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Drowsy Driver Detection

Fatigue caused 18% of fatalities on NSW roads in 2013, but researchers at the University of Technology, Sydney say they are close to producing a drowsiness-detecting system that applies complex mathematical algorithms to data derived from several on-body and in-vehicle devices.

“With our hybrid system, we are hoping for accurate driver fatigue predictions of 90% or more, which would be really ideal without alerting the driver falsely,” A/Prof Sara Lal says. “Our system will also focus on their physiological signs, using devices such as a wristband that can monitor cardiac action, video cameras and seat and steering wheel sensors.”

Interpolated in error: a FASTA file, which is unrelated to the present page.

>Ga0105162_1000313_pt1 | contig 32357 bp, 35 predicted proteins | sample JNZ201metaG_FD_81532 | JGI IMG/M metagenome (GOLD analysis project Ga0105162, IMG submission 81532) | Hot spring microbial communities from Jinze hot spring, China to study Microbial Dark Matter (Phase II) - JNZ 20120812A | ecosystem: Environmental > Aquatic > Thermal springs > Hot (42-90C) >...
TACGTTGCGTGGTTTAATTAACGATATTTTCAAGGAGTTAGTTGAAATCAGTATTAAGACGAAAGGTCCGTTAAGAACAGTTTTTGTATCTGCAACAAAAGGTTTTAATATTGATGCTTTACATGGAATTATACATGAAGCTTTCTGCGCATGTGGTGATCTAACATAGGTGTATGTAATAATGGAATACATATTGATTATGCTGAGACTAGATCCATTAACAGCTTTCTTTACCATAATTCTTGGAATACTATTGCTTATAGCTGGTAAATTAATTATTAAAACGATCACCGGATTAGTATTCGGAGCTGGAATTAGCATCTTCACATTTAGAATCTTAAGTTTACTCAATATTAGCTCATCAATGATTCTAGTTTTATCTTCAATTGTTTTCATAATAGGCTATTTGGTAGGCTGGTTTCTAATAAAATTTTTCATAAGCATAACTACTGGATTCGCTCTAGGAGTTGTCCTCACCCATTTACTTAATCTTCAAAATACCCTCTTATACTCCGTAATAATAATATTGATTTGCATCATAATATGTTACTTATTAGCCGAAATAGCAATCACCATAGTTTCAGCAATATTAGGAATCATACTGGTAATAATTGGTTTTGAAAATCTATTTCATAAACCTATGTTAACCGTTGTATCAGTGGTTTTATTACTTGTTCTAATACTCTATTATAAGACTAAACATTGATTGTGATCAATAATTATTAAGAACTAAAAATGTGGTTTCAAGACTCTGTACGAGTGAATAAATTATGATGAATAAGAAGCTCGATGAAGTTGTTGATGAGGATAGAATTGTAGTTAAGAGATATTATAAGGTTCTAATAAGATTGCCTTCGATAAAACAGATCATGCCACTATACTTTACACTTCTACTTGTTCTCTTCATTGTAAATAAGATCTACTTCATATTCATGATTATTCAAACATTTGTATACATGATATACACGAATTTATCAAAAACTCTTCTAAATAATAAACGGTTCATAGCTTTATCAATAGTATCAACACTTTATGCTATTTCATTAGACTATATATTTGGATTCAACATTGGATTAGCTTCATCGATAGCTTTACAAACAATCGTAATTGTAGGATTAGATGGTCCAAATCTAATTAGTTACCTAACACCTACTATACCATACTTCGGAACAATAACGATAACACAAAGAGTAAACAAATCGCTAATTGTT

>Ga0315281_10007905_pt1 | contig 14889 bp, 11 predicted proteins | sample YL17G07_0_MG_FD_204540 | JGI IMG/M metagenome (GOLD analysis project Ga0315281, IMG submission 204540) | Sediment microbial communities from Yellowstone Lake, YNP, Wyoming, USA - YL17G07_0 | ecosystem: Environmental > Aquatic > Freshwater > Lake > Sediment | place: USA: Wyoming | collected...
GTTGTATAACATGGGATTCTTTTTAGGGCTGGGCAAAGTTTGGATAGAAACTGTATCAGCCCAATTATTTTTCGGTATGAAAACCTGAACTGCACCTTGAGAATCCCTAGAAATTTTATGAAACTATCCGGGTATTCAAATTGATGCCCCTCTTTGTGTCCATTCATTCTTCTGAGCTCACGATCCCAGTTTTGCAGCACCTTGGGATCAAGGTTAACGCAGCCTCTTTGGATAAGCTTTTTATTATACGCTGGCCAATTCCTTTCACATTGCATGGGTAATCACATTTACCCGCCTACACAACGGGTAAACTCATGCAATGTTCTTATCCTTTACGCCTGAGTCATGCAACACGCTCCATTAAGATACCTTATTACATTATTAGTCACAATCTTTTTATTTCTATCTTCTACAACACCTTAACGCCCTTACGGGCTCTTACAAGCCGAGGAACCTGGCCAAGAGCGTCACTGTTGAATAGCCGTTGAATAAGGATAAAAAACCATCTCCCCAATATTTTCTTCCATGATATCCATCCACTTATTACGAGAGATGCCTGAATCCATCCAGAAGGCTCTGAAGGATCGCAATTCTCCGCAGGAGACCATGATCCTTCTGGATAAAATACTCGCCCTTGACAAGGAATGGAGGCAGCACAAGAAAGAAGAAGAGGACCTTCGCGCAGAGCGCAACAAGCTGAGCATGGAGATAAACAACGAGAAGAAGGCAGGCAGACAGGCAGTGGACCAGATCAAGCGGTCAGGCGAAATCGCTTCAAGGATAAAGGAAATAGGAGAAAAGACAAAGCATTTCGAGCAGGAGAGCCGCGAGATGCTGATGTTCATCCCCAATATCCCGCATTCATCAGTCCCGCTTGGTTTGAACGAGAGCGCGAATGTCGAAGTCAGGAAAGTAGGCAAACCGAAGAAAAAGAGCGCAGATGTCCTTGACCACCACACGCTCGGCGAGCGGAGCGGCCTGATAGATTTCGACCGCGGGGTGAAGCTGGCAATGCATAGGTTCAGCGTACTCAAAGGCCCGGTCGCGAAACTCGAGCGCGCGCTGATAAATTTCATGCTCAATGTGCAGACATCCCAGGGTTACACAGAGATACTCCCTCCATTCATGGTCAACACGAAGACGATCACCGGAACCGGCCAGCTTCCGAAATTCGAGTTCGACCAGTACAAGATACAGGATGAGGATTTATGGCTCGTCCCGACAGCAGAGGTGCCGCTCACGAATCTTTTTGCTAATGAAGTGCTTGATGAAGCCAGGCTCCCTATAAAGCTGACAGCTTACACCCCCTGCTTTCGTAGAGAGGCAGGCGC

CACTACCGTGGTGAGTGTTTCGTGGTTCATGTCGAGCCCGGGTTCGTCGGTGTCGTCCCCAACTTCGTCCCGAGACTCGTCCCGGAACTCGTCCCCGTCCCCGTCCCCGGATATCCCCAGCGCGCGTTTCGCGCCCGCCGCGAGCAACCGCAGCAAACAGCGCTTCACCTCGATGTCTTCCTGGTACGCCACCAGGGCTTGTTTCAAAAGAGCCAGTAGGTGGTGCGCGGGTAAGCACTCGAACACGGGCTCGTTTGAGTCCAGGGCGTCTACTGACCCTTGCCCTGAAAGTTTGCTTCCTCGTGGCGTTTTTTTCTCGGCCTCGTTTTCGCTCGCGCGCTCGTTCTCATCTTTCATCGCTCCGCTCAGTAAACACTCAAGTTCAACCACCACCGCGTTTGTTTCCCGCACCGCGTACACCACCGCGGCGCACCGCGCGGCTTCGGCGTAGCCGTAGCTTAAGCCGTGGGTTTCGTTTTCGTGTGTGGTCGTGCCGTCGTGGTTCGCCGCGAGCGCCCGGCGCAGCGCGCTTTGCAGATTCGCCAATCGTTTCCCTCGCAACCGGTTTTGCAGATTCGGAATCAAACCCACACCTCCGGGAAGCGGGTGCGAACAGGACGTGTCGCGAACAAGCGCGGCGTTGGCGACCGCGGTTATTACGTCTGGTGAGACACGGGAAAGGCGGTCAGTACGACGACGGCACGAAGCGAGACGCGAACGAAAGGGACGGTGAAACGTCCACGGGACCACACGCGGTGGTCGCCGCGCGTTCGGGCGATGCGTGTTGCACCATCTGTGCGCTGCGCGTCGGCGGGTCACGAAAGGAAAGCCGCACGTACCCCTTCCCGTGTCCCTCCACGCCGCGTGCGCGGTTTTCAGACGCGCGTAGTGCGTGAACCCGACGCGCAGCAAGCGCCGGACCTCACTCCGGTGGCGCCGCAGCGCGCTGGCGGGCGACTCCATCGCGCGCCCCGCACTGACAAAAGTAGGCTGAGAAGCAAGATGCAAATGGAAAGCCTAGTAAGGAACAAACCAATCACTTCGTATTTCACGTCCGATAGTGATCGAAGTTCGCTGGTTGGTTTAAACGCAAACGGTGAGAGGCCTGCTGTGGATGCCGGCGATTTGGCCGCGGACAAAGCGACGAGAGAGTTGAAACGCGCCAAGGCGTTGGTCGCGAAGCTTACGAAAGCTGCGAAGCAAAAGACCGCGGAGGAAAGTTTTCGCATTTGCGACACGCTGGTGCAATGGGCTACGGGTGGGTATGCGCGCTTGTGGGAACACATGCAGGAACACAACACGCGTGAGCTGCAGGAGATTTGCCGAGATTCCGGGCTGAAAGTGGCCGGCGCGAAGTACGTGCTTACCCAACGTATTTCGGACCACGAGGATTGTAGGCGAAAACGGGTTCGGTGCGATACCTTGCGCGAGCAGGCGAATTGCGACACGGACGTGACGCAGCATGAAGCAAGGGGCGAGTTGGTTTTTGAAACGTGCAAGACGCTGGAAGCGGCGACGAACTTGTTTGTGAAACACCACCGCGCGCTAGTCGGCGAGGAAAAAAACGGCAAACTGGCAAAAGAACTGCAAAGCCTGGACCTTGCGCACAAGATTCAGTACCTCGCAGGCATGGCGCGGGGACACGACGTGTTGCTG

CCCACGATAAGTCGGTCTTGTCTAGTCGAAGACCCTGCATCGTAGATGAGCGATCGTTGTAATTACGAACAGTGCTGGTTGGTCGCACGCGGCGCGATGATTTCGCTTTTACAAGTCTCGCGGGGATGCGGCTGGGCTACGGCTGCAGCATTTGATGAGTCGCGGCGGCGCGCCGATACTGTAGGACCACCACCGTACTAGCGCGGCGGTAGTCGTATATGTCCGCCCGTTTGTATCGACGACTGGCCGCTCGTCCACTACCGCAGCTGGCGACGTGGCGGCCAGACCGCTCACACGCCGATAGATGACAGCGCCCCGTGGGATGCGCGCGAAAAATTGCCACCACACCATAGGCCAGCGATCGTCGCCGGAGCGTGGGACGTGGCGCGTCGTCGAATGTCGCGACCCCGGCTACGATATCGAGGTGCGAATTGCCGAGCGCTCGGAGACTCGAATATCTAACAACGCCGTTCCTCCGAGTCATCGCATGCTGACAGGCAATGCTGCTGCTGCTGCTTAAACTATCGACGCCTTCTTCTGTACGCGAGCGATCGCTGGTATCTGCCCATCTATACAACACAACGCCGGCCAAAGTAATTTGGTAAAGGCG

Many devices under development or already available concentrate on how the car is behaving, such as veering about or decelerating, and the driver’s physical signs, such as closing of the eyes or nodding the head, rather than more direct and predictable indicators such as muscle activity and heart rate. “We want to alert drivers about fatigue before it happens. If you’re nodding off, it’s already too late,” Lal says.

Lal hopes that the devices will become compulsory in all vehicles and not an optional extra.